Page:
Some of you have guessed that being a teacher has become an enormous struggle. Many of you have written supportive and encouraging emails which helped me get through impossible minutes and difficult days. Thank you.
Three weeks ago my sweet, observant, caring husband drove me to a psychiatrist just after we’d been to the post office. He did this without telling me and, only after I noticed we weren’t going towards home, did I ask where we were going. He explained that he decided I needed to see the doctor and to him, it was clear I couldn’t see what was happening to me. He was right.
It’s a long story full of grim details about a competent, fantastic, loved and loving teacher falling to bits while the people around her tried to help but simply couldn’t. I fought the good fight and didn’t realize that school really had become a war for me – a war where the enemy included too many new responsibilities, too much too do in too short a time, too many computer malfunctions over too long a time and too little replenishing of the well of love and inspiration that’s absolutely necessary to be a teacher.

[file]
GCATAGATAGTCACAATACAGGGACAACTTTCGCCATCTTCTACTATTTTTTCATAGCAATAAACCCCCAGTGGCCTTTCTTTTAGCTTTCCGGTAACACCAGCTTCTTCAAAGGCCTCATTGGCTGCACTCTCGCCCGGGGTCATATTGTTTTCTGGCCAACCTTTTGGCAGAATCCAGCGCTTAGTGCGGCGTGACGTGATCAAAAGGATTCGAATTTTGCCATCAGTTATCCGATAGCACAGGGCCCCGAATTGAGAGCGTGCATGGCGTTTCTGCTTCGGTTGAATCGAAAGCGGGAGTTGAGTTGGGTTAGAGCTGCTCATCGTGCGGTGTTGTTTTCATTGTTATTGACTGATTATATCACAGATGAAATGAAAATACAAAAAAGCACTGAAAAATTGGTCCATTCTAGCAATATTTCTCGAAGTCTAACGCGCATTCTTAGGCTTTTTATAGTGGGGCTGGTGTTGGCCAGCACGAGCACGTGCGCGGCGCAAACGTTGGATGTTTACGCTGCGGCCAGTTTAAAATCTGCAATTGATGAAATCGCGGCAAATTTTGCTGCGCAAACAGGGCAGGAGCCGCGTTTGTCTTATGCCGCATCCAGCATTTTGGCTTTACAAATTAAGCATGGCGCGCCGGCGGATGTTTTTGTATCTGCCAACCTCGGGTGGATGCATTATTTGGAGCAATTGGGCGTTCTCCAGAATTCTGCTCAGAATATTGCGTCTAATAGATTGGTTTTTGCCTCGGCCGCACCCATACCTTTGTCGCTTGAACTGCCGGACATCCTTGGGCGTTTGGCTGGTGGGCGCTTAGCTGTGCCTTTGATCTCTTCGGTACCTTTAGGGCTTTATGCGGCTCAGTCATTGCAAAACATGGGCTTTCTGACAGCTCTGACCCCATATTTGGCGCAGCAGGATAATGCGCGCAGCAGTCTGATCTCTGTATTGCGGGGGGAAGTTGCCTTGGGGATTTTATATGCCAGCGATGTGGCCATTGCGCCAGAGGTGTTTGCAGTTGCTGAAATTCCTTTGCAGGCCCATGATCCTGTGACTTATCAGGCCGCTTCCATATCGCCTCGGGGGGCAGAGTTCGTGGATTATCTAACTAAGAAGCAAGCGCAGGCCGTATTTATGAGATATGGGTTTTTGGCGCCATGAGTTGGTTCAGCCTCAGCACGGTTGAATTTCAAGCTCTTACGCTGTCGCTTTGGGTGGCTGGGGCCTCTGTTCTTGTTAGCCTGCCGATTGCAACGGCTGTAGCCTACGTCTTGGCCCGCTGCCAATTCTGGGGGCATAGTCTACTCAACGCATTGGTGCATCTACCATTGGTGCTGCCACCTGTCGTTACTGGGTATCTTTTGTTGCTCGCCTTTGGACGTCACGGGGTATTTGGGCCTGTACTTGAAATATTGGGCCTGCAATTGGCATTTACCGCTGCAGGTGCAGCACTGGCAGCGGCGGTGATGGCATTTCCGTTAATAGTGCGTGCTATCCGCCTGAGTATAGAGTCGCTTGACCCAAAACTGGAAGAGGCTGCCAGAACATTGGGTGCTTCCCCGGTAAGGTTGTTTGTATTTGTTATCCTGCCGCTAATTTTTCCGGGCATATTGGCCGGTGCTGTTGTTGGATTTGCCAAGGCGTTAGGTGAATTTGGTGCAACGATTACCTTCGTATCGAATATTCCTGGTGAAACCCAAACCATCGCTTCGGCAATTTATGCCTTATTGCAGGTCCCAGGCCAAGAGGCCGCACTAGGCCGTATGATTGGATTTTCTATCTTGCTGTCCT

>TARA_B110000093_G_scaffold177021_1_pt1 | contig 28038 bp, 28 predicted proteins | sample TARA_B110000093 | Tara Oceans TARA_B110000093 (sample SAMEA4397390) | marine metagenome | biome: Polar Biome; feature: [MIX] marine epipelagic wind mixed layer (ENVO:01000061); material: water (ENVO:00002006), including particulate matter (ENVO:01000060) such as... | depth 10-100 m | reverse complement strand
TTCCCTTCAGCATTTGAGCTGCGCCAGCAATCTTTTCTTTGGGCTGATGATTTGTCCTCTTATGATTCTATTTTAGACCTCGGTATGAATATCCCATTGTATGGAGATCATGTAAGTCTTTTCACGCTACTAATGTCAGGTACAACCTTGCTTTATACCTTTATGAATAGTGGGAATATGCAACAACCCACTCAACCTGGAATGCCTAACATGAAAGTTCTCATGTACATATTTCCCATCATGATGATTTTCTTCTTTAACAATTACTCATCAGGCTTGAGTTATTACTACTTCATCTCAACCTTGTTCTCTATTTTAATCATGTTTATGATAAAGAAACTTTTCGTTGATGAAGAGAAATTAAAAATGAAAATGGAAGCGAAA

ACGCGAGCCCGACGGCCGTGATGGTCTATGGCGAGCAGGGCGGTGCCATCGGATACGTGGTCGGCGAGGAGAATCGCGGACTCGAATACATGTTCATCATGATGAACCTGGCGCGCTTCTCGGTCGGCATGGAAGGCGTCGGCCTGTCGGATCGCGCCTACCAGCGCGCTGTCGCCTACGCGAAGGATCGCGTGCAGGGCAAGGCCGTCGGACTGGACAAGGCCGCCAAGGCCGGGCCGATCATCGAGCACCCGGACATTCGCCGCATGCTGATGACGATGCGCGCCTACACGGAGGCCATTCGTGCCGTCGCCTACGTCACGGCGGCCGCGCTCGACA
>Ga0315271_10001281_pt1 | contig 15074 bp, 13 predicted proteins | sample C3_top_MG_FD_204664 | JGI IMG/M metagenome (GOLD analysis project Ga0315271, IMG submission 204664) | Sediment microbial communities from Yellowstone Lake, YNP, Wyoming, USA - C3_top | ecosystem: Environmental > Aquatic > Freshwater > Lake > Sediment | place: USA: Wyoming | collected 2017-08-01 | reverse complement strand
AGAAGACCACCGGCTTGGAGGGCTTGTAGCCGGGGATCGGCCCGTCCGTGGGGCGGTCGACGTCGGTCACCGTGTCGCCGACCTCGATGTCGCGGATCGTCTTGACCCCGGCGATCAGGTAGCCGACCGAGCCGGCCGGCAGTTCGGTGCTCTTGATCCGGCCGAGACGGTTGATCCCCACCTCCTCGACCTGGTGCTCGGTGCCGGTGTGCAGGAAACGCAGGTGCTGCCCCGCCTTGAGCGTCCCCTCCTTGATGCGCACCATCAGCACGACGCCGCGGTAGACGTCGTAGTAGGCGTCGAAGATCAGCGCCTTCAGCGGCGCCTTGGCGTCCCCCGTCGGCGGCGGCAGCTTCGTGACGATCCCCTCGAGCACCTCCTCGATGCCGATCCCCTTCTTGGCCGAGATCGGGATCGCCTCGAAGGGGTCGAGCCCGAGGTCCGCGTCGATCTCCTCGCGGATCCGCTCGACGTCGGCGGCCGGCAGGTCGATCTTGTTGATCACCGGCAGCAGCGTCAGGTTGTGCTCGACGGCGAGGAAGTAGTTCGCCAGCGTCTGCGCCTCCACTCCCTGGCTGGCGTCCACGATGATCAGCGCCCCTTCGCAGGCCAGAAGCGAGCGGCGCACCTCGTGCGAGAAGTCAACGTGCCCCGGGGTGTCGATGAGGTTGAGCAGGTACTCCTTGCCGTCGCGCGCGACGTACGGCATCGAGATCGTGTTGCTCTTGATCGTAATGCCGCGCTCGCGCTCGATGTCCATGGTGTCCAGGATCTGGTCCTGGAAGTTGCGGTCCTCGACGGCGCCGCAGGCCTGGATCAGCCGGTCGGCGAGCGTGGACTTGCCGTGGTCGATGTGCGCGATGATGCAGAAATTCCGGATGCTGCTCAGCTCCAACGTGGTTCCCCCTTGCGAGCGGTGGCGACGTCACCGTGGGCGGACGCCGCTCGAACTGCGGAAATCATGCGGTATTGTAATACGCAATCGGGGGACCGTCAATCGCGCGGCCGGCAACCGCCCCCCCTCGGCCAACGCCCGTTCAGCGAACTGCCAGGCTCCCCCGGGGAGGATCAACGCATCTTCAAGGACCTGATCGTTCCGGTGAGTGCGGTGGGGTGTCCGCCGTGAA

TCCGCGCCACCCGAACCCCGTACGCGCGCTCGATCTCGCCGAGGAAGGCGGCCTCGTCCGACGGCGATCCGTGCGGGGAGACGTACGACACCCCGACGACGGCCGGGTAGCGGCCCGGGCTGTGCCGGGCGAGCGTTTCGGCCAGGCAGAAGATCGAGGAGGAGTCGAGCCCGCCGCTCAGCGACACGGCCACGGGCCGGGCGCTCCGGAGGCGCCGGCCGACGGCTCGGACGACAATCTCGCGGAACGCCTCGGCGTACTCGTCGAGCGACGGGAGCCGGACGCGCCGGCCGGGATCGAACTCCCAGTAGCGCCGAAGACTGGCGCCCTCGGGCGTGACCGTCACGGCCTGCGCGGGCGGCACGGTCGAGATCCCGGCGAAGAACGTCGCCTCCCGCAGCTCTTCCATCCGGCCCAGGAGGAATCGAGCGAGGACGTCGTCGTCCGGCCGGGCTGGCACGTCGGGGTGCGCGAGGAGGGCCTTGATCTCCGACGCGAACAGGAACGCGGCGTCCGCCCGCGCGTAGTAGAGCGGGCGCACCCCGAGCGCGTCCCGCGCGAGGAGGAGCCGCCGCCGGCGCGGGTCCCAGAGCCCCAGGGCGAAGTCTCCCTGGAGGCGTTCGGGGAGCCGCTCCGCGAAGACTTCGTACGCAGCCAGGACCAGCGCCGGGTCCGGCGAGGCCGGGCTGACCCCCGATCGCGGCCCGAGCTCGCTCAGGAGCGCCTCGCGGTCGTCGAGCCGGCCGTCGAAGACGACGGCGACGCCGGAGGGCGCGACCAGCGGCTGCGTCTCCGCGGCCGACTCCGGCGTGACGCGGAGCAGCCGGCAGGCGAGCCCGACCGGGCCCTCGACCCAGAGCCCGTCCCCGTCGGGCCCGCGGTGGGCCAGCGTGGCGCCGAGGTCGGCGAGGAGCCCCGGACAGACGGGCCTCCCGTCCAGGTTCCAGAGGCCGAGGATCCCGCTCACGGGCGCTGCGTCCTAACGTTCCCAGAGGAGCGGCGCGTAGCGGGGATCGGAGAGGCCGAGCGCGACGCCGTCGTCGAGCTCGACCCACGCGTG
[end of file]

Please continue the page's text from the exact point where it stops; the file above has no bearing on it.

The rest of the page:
Three weeks ago the doctor told me – in no uncertain terms – that I would not be going back to work. On Tuesday, when I returned for another appointment, he told me the same thing. But only yesterday, when an email was sent home to the families of all my students explaining that I was ill and wouldn’t be back for a long time, if ever, did it really sink in. And then the grieving began.
A career of 38 wonderful, delightful years in music classrooms all over the world has finished – not in a round of applause and thanks, but in tears and exhaustion. I wish I could have reached the end more gracefully. I am grateful that I’m in Germany as my career ends in this way. Germany has a fabulous, socialized health care system that recognizes mental health illness as a very real illness and supports teachers who are “burned out”. Burned out is an apt term – I was a candle burning with passion for music and sharing it with students and now all that’s left is a small bit of charcoal black wick.
It will take time, I’m told, to begin to feel like myself again – a long time. Take it slowly, let yourself cry, be comfortable with exhaustion, forgetfulness and distraction. Thankfully, time is exactly what I have now.